Layers: Description: Full Metadata This web service contains a layer depicting the union of TigerWEB AIANNHA map service layers 2 (Federal American Indian Reservations) and 3 (Off-Reservation Trust Lands) located at https://tigerweb.geo.census.gov/arcgis/rest/services/TIGERweb/AIANNHA/MapServer Federal (federal AIRs) are areas that have been set aside by the United States for the use of tribes, the exterior boundaries of which are more particularly defined in the final tribal treaties, agreements, executive orders, federal statutes, secretarial orders, or judicial determinations. The Bureau of Indian Affairs maintains a list of all federally recognized tribal governments and makes final determination of the inventory federal AIRs. The Census Bureau recognizes federal reservations (and associated off-reservation trust lands) as territory over which American Indian tribes have primary governmental authority. American Indian reservations can be legally described as colonies, communities, Indian colonies, Indian communities, Indian rancheria, Indian reservations, Indian villages, pueblos, rancherias, ranches, reservations, reserves, settlements, or villages. The Census Bureau contacts representatives of American Indian tribal governments to identify the boundaries for federal reservations through its annual Boundary and Annexation Survey. Federal reservations may cross state and all other area boundaries. State (state AIRs) are reservations established by some state governments for tribes recognized by the state. A governor-appointed state liaison provides the names and boundaries for state-recognized American Indian reservations to the Census Bureau. State reservations must be defined within a single state, but may cross county and other types of boundaries. To further identify and differentiate state-recognized American Indian areas from those that are federally recognized, the text, "(state)" is appended to the AIR name. Off-Reservation Trust Lands are areas for which the United States holds title in trust for the benefit of a tribe (tribal trust land) or for an individual American Indian (individual trust land). Trust lands can be alienated or encumbered only by the owner with the approval of the Secretary of the Interior or his/her authorized representative. Trust lands may be located on or off a reservation; however, the Census Bureau tabulates data only for off-reservation trust lands with the off-reservation trust lands always associated with a specific federally recognized reservation and/or tribal government. As for federally recognized reservations, the Census Bureau obtains the boundaries of off-reservation trust lands from American Indian tribal governments through its annual Boundary and Annexation Survey. The Census Bureau recognizes and tabulates data for reservations and off-reservation trust lands because American Indian tribes have primary governmental authority over these lands. The Census Bureau does not identify fee land (or land in fee simple status) or restricted fee lands as specific geographic areas.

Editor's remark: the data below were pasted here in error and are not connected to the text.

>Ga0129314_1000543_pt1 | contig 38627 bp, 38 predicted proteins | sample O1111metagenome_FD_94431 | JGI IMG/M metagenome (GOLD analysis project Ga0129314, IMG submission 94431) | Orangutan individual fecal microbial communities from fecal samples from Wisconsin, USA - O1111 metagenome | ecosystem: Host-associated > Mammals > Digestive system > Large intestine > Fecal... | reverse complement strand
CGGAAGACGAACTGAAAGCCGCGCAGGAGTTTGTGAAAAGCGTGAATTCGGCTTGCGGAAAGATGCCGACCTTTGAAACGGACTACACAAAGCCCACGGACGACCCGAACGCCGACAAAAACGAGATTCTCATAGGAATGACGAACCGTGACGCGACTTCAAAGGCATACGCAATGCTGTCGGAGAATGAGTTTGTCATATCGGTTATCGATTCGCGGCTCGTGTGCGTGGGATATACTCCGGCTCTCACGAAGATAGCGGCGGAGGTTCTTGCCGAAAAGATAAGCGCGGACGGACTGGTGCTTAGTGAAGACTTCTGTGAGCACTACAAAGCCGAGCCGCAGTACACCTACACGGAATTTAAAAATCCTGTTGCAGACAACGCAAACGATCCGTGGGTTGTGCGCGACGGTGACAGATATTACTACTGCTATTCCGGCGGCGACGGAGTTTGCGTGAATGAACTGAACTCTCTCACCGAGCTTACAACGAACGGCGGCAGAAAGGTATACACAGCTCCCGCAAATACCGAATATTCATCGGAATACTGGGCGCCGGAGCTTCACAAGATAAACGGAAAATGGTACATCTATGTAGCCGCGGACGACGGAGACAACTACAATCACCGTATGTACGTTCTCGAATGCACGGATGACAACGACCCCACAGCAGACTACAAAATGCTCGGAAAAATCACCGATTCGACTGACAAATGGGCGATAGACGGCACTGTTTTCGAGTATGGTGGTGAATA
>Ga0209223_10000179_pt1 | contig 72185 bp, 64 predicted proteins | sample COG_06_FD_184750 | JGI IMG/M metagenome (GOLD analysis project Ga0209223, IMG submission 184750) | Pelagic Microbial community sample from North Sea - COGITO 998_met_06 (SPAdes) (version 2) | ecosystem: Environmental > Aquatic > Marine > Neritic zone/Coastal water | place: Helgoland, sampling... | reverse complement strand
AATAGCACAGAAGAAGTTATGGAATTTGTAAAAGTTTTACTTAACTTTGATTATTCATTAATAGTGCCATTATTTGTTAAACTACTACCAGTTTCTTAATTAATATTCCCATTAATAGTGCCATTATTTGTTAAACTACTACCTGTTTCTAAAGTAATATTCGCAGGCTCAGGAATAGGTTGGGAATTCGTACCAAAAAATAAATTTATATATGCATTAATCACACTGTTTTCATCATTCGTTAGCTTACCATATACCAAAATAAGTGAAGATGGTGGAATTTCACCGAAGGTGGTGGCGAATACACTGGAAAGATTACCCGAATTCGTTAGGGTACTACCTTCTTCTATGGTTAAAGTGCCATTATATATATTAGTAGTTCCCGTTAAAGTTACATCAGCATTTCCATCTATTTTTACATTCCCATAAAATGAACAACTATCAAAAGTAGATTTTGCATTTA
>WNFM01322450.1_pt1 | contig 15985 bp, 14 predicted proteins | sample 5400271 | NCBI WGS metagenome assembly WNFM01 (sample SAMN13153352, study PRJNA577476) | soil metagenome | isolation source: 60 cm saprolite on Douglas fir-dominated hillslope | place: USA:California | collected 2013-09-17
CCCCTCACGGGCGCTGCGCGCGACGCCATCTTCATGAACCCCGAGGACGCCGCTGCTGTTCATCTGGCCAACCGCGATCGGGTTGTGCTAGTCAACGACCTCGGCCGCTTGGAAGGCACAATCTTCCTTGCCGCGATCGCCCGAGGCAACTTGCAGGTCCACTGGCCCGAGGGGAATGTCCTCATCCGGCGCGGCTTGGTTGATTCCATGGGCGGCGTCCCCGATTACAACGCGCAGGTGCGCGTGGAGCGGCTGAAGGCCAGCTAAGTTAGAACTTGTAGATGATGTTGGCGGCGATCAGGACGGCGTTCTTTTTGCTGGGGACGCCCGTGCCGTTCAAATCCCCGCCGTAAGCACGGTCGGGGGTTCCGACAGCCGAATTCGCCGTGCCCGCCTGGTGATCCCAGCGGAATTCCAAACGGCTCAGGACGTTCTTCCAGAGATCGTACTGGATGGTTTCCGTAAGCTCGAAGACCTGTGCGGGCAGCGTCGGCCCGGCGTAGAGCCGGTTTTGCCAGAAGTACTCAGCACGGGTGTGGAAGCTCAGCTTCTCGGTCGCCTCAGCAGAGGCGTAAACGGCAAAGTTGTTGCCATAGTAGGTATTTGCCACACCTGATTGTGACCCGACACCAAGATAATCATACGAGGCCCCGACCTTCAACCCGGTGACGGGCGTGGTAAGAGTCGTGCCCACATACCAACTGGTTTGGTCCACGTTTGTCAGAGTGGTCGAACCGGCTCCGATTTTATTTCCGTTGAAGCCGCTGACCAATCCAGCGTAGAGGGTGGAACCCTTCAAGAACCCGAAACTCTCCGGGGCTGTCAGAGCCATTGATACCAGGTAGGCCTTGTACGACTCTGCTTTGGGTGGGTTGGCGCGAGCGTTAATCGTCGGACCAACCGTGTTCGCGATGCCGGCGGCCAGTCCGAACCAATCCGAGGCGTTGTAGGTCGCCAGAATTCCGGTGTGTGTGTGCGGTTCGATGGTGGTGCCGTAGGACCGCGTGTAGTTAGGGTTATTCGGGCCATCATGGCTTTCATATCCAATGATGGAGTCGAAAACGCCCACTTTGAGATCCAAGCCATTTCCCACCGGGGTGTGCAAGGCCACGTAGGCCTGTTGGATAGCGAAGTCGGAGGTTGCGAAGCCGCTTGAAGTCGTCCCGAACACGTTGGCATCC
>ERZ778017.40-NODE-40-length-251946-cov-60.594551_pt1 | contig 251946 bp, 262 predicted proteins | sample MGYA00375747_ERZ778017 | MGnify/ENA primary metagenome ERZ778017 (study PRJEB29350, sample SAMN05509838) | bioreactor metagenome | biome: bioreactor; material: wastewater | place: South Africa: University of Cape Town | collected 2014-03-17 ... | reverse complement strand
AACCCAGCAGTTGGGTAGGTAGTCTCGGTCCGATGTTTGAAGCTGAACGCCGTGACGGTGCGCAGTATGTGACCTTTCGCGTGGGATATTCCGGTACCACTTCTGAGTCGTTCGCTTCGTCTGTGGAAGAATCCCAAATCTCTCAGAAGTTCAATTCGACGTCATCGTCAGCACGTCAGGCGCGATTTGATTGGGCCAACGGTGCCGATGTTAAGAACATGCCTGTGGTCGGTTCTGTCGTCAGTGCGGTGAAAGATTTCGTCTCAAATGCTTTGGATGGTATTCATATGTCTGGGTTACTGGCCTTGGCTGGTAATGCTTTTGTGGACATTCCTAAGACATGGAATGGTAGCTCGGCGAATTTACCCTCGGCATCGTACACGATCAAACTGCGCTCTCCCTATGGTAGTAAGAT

Copyright Text: U.S. EPA Office of Air and Radiation (OAR) - Office of Air Quality Planning and Standards (OAQPS), U.S. Census Bureau

Spatial Reference: 102100  (3857)


Single Fused Map Cache: false

Initial Extent: Full Extent: Units: esriMeters

Supported Image Format Types: PNG32,PNG24,PNG,JPG,DIB,TIFF,EMF,PS,PDF,GIF,SVG,SVGZ,BMP

Document Info: Supports Dynamic Layers: true

MaxRecordCount: 1000

MaxImageHeight: 4096

MaxImageWidth: 4096

Supported Query Formats: JSON, AMF, geoJSON

Min Scale: 0

Max Scale: 0

Supports Datum Transformation: true



Child Resources:   Info   Dynamic Layer

Supported Operations:   Export Map   Identify   QueryDomains   Find   Return Updates   Generate KML